Skip to main content

Magicians Impossible

Magicians Impossible
Brad Abraham
Thomas Dunne Books, 2017
Source: E-Galley, Library
Audience: Adults, Older Teens

From Goodreads:
Bartender Jason Bishop's world is shattered when his estranged father Daniel seemingly commits suicide, but the greater shock comes when he learns his father was a secret agent in the employ of the Invisible Hand; an ancient society of spies wielding magic in a centuries-spanning war. Now the Golden Dawn; the shadowy cabal of witches and warlocks responsible for Daniel Bishop's murder, and the death of Jason's mother years before, have Jason in their sights. His survival will depend on mastering his own dormant magic abilities; provided he makes it through the training.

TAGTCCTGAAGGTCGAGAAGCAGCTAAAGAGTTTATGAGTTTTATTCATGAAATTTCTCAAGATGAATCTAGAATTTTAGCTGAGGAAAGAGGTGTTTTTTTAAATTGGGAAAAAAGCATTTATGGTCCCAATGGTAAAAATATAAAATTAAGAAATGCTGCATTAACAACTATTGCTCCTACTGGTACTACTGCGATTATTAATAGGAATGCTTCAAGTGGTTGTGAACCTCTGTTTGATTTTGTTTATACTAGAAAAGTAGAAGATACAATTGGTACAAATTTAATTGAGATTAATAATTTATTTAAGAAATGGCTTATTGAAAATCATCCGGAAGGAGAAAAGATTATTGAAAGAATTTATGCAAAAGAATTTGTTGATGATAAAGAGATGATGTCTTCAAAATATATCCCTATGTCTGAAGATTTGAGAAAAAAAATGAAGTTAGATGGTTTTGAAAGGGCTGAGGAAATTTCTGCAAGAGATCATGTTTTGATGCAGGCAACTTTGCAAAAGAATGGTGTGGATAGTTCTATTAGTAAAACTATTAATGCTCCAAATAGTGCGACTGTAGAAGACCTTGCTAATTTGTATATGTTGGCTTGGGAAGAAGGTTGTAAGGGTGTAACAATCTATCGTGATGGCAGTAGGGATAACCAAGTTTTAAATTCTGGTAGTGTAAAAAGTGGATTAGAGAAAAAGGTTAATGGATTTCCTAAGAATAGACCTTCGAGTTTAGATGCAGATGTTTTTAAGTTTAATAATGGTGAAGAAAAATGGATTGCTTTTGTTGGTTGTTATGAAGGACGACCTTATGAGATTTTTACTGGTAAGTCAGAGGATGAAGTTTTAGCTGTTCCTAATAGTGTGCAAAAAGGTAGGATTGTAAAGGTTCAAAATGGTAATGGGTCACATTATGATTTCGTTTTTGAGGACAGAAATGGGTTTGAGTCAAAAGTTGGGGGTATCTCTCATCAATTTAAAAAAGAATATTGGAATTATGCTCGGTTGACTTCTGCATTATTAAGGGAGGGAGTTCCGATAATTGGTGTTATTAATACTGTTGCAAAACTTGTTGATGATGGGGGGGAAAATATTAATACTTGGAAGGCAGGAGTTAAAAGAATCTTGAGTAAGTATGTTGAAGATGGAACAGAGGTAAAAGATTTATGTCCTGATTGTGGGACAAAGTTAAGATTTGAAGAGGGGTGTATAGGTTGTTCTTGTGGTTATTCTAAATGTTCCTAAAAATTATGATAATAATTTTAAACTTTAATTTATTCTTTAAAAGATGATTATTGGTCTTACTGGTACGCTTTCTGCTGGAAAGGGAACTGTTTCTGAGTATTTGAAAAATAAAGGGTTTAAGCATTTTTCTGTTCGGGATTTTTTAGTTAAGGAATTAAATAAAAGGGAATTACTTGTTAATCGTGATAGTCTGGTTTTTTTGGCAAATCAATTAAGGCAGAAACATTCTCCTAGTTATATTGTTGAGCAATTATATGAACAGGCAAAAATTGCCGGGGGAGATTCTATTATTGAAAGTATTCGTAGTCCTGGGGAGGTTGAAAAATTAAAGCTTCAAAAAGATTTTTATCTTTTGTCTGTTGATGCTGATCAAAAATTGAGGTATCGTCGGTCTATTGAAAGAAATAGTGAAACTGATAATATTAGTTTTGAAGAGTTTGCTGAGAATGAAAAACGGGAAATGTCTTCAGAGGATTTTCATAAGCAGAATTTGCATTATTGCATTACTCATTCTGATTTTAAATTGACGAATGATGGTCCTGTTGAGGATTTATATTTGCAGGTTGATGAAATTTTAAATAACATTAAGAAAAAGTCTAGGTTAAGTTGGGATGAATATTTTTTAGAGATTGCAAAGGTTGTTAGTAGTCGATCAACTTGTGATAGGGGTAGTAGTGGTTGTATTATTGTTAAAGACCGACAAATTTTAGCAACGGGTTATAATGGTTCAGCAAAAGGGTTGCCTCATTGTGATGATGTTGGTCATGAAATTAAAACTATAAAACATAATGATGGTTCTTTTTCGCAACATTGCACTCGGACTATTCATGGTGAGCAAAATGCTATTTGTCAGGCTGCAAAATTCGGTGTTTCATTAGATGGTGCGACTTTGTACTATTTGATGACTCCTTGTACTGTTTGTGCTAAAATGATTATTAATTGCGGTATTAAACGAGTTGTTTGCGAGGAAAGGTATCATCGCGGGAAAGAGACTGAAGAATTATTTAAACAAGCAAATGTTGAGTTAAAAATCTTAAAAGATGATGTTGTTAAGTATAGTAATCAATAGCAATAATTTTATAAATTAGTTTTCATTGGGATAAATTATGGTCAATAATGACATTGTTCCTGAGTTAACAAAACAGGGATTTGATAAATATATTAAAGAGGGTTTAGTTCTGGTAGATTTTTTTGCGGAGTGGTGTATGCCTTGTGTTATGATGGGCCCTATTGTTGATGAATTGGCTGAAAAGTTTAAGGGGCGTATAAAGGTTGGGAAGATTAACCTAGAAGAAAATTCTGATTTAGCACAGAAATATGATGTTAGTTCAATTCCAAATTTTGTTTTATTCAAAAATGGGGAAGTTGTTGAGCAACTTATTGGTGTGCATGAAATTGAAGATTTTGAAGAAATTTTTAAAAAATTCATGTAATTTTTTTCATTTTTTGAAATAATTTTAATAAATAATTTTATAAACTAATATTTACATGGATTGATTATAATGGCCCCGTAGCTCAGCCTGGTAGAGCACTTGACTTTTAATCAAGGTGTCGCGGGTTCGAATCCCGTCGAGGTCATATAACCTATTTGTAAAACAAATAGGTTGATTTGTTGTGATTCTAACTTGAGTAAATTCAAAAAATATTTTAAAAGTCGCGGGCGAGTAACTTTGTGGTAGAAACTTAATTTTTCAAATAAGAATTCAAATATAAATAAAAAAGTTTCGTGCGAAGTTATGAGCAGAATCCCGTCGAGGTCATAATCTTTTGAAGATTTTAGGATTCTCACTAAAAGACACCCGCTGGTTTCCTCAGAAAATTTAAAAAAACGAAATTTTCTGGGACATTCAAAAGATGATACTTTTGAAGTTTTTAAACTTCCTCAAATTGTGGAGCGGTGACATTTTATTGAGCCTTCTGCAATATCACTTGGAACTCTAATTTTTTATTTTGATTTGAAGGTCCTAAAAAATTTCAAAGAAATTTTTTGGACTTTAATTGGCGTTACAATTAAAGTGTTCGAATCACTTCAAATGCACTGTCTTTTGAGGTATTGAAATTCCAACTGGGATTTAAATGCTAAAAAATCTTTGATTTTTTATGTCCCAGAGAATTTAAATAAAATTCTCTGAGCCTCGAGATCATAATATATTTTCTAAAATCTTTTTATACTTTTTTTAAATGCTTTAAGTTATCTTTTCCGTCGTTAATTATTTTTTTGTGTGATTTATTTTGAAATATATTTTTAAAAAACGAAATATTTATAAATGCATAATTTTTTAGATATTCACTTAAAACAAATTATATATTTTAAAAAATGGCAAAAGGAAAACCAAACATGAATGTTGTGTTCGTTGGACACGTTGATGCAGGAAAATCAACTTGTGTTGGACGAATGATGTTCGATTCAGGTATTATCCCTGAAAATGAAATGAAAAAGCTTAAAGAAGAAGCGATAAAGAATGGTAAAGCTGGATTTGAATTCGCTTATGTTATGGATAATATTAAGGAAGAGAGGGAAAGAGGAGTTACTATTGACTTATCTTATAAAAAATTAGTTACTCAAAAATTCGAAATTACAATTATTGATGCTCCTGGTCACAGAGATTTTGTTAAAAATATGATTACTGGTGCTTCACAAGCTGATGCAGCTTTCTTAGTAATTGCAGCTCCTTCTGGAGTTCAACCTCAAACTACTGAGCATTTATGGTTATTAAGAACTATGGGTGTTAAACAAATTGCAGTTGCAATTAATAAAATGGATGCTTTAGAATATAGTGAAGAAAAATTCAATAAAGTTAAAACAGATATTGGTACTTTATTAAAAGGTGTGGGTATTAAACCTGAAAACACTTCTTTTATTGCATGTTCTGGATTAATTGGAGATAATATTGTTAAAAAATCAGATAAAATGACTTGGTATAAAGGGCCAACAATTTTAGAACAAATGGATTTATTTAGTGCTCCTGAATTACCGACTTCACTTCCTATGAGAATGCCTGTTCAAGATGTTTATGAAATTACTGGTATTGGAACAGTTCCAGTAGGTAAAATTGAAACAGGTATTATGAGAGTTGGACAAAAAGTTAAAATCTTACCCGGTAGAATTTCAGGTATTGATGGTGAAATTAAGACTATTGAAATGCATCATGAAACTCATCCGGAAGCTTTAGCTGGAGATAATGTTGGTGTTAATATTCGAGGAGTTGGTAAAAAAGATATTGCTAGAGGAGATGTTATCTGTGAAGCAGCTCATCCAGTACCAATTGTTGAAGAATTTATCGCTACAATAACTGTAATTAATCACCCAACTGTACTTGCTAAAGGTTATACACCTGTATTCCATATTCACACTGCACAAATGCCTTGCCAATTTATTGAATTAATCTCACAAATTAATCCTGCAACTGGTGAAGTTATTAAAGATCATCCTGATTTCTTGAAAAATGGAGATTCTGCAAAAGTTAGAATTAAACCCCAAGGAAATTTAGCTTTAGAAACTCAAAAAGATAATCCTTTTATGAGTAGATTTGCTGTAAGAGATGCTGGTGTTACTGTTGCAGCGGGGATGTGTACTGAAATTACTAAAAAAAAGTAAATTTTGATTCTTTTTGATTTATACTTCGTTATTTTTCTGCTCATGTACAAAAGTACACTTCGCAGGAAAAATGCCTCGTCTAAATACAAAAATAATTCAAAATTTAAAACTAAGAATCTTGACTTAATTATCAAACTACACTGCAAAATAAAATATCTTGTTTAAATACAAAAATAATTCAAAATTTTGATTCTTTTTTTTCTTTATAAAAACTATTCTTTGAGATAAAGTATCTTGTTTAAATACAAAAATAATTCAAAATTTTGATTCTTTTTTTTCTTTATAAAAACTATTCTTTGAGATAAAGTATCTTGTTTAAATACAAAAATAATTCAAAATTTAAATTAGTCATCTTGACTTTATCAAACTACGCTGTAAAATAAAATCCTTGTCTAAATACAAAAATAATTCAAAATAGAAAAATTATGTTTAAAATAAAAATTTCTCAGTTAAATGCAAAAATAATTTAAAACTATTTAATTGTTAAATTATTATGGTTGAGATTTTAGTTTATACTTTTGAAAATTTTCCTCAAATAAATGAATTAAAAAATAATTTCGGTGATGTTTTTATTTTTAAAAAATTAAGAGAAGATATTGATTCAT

From New York, to Paris, to worlds between worlds, Jason's journey through the realm of magic will be fraught with peril. But with enemies and allies on both sides of this war, whom can he trust? The Invisible Hand, who've been more of a family than his own family ever was? The Golden Dawn, who may know the secrets behind his mysterious lineage? For Jason Bishop, only one thing is for certain; the magic he has slowly been mastering is telling him not to trust anybody.

Magicians Impossible started out perfect. It was funny, magical and action-packed. However, about halfway through the middle section, it lost me a bit. I would describe it as a combination of Harry Potter, Robert Langdon and Night at the Museum. All of that together became a bit much. Whenever I thought I was about ready to give up reading it, though, something came along and saved it. I especially enjoyed the first twist, but after that, all of the twists, turns and indecision made me impatient. Honestly, I think Magicians Impossible would have made a better movie than book - which makes sense, because the author has worked in film and TV. I hope it does make it to the screen at some point, because I think I would enjoy it.